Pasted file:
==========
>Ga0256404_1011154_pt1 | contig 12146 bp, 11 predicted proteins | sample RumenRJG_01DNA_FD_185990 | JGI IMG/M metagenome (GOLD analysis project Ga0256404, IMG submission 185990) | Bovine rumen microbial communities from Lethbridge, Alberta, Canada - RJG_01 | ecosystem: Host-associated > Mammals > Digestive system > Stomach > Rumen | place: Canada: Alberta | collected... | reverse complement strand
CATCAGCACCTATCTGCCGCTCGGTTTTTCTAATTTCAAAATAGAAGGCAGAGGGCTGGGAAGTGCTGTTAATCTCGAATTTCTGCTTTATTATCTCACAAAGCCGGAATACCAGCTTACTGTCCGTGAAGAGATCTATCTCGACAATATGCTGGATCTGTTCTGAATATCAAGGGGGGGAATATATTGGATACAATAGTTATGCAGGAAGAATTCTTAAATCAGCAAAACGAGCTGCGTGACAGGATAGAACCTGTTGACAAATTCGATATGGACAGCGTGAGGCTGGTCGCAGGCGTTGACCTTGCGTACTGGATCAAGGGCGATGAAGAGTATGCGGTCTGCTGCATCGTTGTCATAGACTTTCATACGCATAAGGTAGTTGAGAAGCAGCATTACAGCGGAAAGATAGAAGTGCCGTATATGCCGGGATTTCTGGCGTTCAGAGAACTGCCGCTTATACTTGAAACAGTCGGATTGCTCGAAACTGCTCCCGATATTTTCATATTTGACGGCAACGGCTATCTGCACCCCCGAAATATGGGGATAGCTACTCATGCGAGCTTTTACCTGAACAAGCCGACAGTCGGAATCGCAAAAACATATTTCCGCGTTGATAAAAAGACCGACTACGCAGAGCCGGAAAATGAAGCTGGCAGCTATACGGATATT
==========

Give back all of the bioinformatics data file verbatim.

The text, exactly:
>Ga0256404_1011154_pt1 | contig 12146 bp, 11 predicted proteins | sample RumenRJG_01DNA_FD_185990 | JGI IMG/M metagenome (GOLD analysis project Ga0256404, IMG submission 185990) | Bovine rumen microbial communities from Lethbridge, Alberta, Canada - RJG_01 | ecosystem: Host-associated > Mammals > Digestive system > Stomach > Rumen | place: Canada: Alberta | collected... | reverse complement strand
CATCAGCACCTATCTGCCGCTCGGTTTTTCTAATTTCAAAATAGAAGGCAGAGGGCTGGGAAGTGCTGTTAATCTCGAATTTCTGCTTTATTATCTCACAAAGCCGGAATACCAGCTTACTGTCCGTGAAGAGATCTATCTCGACAATATGCTGGATCTGTTCTGAATATCAAGGGGGGGAATATATTGGATACAATAGTTATGCAGGAAGAATTCTTAAATCAGCAAAACGAGCTGCGTGACAGGATAGAACCTGTTGACAAATTCGATATGGACAGCGTGAGGCTGGTCGCAGGCGTTGACCTTGCGTACTGGATCAAGGGCGATGAAGAGTATGCGGTCTGCTGCATCGTTGTCATAGACTTTCATACGCATAAGGTAGTTGAGAAGCAGCATTACAGCGGAAAGATAGAAGTGCCGTATATGCCGGGATTTCTGGCGTTCAGAGAACTGCCGCTTATACTTGAAACAGTCGGATTGCTCGAAACTGCTCCCGATATTTTCATATTTGACGGCAACGGCTATCTGCACCCCCGAAATATGGGGATAGCTACTCATGCGAGCTTTTACCTGAACAAGCCGACAGTCGGAATCGCAAAAACATATTTCCGCGTTGATAAAAAGACCGACTACGCAGAGCCGGAAAATGAAGCTGGCAGCTATACGGATATT